Redesigned for 2013, Porsche Boxster featured a lightweight new body with fresh styling and a completely revamped chassis, which rode on a longer wheelbase and a wider track with larger wheels. Nothing has changed for 2014, except for some new body-color choices and some new options: The 2014 Boxster is available with adaptive cruise control, Burmester audio, and a Premium Plus package.
Two six-cylinder engines are available: a 2.7-liter for Boxster and a 3.4-liter liter for Boxster S. Each is more powerful, yet more fuel-efficient, than the engine it replaced due to adoption of direct fuel injection and other technologies.
How far things have come since the original Porsche Boxster made its debut 15 years ago. Back then, it was one of an assortment of new German roadsters, along with the Mercedes-Benz SLK and the BMW Z3, aiming to carve out a niche above that most affordable of 2-seaters, the Mazda Miata. That first-generation Porsche was fun to drive and arguably the most sporty and competent of the Teutonic trio, but there was a massive gap between the Boxster and the classic 911. Each successive generation of the Boxster has gotten better and better, both in terms of looks and performance. And that’s clearly the case with the 2013 redesign.
This latest version is more mature than the pre-2013 version. The roadster is a significant achievement that took what had long been the entry to the Porsche franchise and moved it up several notches. While it’s by no means perfect, the current Boxster is good enough to give some Porsche aficionados reason to think twice before moving all the way up to the 911, at nearly twice the price.
The current Boxster is longer, slightly wider and a half-inch lower than pre-2013 models. It makes extensive use of lightweight materials, including magnesium and aluminum, which results in both a lower overall mass and a better center of gravity.
The 2.7-liter six-cylinder in the Boxster delivers 265 horsepower and ekes out an EPA-estimated 22/32 mpg City/Highway with the 7-speed dual-clutch gearbox (20/30 mpg with manual shift). Auto start/stop is standard.
Boxster S features a 3.4-liter engine that produces 315 horsepower and 266 pound-feet of torque. Boxster S cuts about a second off the standard Boxster’s estimated 5.5-second 0-to-60 times. With dual-clutch, Boxster S gets an EPA-estimated 21/30 mpg.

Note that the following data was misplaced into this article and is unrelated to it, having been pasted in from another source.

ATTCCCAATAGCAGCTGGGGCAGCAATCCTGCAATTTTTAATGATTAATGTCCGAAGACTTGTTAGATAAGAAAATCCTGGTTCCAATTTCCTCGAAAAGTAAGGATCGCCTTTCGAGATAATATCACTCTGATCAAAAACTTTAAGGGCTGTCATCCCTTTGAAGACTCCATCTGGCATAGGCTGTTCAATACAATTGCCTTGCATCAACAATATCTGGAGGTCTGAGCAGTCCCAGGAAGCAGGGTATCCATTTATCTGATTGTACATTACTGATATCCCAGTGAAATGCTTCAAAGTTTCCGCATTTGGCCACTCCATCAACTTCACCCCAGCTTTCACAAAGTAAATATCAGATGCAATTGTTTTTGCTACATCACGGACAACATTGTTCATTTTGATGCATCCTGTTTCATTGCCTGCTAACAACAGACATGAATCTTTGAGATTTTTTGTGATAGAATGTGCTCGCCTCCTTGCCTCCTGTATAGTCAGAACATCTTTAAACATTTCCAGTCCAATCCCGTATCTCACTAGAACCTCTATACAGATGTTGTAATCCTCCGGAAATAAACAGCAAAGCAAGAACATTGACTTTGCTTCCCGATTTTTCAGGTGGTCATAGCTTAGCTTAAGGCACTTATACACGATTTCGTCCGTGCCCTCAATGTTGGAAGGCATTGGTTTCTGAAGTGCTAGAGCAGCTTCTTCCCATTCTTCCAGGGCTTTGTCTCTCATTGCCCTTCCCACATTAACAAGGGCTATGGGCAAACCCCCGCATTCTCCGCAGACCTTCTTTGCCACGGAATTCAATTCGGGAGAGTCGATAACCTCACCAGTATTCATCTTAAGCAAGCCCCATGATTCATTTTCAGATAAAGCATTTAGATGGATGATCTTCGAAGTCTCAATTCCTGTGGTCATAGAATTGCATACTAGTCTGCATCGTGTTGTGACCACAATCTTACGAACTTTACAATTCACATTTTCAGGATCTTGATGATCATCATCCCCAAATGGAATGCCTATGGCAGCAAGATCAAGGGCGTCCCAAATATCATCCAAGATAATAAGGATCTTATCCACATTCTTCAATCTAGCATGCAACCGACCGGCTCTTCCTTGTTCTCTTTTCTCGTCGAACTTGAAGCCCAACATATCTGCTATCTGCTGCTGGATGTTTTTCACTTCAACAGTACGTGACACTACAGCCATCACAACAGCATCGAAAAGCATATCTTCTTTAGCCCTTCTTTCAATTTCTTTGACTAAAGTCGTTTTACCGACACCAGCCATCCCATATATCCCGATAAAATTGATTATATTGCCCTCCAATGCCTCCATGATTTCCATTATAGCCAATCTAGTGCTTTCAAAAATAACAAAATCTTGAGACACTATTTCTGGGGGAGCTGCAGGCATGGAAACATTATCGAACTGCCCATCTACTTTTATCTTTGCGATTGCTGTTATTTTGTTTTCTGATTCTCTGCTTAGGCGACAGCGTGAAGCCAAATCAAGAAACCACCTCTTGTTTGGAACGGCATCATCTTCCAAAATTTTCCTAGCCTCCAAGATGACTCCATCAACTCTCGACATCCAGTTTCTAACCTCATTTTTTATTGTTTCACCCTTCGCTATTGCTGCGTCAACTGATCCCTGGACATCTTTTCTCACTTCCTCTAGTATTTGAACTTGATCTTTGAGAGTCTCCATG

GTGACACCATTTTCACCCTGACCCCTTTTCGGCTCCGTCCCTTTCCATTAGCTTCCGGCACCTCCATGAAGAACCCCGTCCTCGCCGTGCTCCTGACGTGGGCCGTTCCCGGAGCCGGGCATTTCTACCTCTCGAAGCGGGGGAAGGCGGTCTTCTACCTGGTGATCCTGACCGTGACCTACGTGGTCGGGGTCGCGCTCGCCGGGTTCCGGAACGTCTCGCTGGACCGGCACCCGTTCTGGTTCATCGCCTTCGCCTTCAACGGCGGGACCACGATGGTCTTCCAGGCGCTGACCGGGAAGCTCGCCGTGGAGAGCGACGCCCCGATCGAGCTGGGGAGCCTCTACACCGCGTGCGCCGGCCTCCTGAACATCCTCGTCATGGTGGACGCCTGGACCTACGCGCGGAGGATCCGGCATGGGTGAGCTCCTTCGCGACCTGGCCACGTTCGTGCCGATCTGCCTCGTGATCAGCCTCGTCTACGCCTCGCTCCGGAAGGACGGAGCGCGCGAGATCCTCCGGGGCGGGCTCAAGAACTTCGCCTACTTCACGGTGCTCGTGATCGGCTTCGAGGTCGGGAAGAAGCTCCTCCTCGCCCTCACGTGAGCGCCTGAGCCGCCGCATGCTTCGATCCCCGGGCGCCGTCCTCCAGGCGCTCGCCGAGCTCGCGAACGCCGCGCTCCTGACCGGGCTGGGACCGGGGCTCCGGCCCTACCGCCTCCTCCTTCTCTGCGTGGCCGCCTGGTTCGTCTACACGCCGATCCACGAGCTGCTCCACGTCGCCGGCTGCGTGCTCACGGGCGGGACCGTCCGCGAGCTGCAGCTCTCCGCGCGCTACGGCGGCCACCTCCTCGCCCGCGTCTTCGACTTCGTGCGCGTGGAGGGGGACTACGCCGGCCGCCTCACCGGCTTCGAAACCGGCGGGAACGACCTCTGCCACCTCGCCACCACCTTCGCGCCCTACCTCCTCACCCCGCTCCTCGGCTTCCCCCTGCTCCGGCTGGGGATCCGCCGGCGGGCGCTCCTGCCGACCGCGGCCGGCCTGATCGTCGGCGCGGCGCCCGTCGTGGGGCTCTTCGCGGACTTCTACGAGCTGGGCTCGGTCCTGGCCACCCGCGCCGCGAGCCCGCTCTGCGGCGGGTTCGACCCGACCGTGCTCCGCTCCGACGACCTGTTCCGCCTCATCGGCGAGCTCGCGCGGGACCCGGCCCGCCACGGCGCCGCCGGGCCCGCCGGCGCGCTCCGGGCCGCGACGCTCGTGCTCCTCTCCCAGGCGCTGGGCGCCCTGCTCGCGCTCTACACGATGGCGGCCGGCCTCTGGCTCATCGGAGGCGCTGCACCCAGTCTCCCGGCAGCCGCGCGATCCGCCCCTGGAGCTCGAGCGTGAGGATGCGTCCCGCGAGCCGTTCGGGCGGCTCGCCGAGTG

The Porsche Boxster is handsome, competent and more fun to drive than the original. If we hadn’t seen how far the German maker could go with the latest 911, we might have thought this was the marque’s flagship.
Porsche Boxster underwent significant revisions for 20-13, including the development of a new chassis that anchored the vehicle with an added 2.4 inches of wheelbase. Total length stretched a slightly more modest 1.3 inches. That translates to less overhang. The current roadster is also a wee bit lower. What's more impressive is the fact that the base car shed 55 pounds, while the Boxster S dropped 77 pounds.
The mid-engine layout is a critical defining factor in design, but the design of the new 911, a rear-engine car, has clearly influenced the new Boxster's overall styling. We think some folks may mistake the new Boxster for a previous-generation 911 Cabrio.
The windshield moved forward by about four inches, compared to the previous generation, while the Boxster's tall front fenders and sloping headlamps bear a clear hint of 911. Sculpted side panels, which flow into deep air scoops just behind the doors, bear the imprint of the Carrera GT. The 2014 Porsche Boxster features flowing LED taillamps that pinch in under the decklid, just beneath the integrated rear spoiler.
The overall look is devoid of excess ornamentation and presents a more mature look for the Porsche Boxster.
The Boxster is a roadster and it takes a brief 9 seconds to raise or lower the top. To our knowledge, that's the fastest of any ragtop on the market.
Boxster is roomier than the previous version. For those who found the cabin a bit cramped in past generations, the current model will come as a marked improvement.
The added wheelbase has largely benefited the interior, starting with seats that can travel an extra inch rearward. Those seats, meanwhile, offer substantial lateral support, as we discovered during both some aggressive track driving and a slightly more leisurely route through the Alabama countryside. But they're also pleasantly comfortable after even several hours behind the wheel.